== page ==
John Day Fossil Beds National Monument draws about 150,000 visitors a year, leading to the injection of close to $6.5 million into the economy of nearby towns.
These details are among the data in a recently released report by the National Park Service and the U.S. Geological Survey. A pair of economists with the agencies studied numbers collected in 2012 and found that throughout the country visitors to national park sites numbered more than 283 million and they spent a combined $14.7 billion in towns within 60 miles of the sites.
The spending supported about 243,000 jobs around the country, according to the annual report. Those jobs include work in restaurants and grocery shops, hotels and other lodging, and recreation and amusement.
The money coming into towns around the Fossil Beds supports 88 jobs.
“It is significant, the impact that John Day Fossil Beds National Monument has on the economics of Eastern Oregon …” Shelley Hall, superintendent at the Fossil Beds said Wednesday. She said the towns receiving an economic boost from the Fossil Beds include Dayville, Mitchell and Fossil.
The National Park Service maintains four other prominent sites entirely or partially in Oregon besides the Fossil Beds, including Crater Lake National Park, the only national park in the state. Crater Lake brings in the most visitors, leading to the largest infusion of cash and biggest job support.
The park drew nearly 450,000 visitors in 2012, according to the report. Those visitors spent more than $36 million in towns within 60 miles of the park, such as Klamath Falls, providing 551 jobs.
The John Day Fossil Beds are behind Lewis and Clark National Historic Park but ahead of the Oregon Caves National Monument in terms of the number of visitors and economic impact. Lewis and Clark had more than 201,000 visitors in 2012, according to the report, putting more than $10.8 million into the economies of nearby towns and supporting 153 jobs. The park is near Astoria and includes locations on the Columbia River and Oregon Coast.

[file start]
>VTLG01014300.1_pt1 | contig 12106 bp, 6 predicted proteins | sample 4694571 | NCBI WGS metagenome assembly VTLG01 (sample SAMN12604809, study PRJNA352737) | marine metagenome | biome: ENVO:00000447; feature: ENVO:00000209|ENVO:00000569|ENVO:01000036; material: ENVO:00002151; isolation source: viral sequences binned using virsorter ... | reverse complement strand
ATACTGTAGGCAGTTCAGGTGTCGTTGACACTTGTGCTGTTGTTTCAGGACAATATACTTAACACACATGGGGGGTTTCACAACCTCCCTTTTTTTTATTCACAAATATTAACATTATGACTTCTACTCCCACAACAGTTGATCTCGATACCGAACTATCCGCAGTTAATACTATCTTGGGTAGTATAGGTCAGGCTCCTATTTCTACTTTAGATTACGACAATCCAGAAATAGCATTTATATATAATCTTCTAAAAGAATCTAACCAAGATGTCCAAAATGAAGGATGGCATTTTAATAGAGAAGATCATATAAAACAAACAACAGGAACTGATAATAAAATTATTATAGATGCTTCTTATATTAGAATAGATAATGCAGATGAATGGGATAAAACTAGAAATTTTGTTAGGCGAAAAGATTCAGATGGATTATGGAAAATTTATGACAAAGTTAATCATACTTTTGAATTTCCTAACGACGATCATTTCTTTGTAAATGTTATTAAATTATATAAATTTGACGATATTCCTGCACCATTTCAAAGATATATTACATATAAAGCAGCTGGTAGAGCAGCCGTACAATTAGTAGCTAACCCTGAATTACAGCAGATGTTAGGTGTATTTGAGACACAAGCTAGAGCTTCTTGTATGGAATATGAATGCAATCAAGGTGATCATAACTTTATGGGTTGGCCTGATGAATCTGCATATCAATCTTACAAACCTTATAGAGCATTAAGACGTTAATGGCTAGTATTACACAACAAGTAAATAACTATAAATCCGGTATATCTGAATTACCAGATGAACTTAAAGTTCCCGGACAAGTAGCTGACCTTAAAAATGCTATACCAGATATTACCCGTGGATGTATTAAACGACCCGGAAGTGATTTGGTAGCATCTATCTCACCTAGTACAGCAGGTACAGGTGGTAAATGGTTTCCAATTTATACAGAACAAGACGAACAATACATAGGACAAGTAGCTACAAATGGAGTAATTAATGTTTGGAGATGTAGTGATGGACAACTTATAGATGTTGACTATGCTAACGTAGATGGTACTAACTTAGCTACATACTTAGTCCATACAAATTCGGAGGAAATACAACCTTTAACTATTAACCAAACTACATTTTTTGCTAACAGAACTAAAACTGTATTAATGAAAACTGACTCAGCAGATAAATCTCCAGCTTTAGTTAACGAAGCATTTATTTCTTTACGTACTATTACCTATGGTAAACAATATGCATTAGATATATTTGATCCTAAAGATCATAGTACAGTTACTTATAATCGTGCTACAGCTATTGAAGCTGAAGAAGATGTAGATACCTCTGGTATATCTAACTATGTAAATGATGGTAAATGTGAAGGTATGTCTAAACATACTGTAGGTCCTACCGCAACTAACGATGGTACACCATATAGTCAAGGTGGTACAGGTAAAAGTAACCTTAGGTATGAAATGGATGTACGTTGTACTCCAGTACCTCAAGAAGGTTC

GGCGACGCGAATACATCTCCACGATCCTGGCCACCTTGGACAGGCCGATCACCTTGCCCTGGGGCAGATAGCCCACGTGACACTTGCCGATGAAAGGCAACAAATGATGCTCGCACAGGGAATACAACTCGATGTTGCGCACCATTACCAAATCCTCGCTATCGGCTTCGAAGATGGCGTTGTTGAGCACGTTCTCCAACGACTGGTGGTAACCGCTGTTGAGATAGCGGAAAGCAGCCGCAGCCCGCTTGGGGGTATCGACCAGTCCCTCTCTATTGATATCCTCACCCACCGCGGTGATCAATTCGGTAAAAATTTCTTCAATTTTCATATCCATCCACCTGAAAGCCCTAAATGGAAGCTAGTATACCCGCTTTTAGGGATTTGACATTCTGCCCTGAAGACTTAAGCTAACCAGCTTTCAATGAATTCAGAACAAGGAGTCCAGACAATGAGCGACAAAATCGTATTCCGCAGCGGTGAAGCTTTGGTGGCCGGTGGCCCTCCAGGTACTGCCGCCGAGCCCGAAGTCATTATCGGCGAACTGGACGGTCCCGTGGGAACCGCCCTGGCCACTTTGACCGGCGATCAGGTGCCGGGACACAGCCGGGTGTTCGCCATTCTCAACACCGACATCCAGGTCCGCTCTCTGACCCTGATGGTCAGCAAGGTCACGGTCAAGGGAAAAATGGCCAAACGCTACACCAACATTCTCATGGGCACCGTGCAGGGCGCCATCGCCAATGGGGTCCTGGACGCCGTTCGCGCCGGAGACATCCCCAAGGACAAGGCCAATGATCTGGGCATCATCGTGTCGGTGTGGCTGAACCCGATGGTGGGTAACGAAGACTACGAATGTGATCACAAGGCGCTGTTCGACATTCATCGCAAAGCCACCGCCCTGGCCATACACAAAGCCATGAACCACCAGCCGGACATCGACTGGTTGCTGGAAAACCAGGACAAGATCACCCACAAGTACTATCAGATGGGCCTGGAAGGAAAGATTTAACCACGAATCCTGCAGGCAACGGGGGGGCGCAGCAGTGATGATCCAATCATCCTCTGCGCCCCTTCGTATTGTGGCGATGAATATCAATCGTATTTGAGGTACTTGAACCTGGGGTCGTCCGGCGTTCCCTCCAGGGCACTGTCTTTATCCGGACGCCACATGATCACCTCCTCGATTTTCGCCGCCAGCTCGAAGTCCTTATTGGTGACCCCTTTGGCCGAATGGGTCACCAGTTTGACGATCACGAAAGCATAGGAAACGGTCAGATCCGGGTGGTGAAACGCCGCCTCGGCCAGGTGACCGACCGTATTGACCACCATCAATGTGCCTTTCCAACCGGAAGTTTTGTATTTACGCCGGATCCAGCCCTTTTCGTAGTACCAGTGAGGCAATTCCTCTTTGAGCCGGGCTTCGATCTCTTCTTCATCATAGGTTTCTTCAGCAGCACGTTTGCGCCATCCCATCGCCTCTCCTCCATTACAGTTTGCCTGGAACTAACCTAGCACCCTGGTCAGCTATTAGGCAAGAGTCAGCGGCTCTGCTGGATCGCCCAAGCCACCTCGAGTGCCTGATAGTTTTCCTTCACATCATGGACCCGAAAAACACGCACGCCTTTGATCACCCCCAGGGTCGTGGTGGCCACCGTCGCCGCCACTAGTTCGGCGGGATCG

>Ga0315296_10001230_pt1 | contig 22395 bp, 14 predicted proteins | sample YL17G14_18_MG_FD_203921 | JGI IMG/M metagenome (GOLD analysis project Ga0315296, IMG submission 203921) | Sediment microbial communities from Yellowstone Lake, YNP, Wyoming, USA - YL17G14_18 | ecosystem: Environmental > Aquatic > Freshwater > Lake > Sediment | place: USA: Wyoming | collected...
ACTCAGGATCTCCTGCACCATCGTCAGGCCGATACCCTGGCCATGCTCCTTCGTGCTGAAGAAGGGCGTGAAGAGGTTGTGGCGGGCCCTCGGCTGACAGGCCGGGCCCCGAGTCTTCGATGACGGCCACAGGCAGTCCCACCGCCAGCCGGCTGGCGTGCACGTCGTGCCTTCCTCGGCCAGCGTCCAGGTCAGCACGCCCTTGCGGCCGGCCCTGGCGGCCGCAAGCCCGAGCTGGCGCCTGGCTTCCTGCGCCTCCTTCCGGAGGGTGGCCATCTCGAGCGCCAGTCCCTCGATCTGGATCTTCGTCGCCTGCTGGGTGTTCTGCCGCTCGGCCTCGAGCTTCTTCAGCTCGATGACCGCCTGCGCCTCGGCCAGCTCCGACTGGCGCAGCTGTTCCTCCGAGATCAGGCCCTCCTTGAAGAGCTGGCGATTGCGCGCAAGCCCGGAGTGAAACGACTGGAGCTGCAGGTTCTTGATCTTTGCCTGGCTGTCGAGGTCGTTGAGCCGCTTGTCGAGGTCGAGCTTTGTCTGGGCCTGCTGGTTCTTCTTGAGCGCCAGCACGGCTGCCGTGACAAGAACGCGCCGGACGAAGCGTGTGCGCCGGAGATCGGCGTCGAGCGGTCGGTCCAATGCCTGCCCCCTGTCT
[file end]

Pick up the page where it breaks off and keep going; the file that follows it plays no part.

Oregon Caves saw more than 78,000 visitors in 2012, according to the report, who spent more than $5 million in nearby towns, supporting 74 jobs. The caves are near Cave Junction in Southern Oregon.
Closer to Bend, Newberry National Volcanic Monument may have a name similar to the Park Service sites but is overseen by the U.S. Forest Service. The monument had more than 190,000 visitors last year, according to Jean Nelson-Dean, spokeswoman for the Deschutes National Forest. She didn’t have economic impact data available for Newberry but said it probably is similar to what the Park Service found for its sites.
Newberry includes the resorts and campgrounds at Paulina and East lakes in the Newberry Crater, Lava Lands Visitor Center and Lava River Cave.
“(The Volcanic National Monument) is extremely popular,” she said.
The results of the Park Service report are in line with a study for the agency by researchers at Michigan State based on 2011 data released last year.
Since it is based on 2012 data, the latest report doesn’t take into account the effect of the 16-day federal shutdown last October.
While Hall, the Fossil Beds superintendent, didn’t have economic figures for the shutdown, she did have visitors numbers. The Fossil Beds, as other Park Service sites around the country, were closed during the shutdown.
Although the Fossil Beds saw a drop in visitors because of the shutdown — from more than 9,100 visitors in October 2012 to more than 5,800 last October — the overall count for 2013, 156,000, was more than 5 percent higher compared with 2012.
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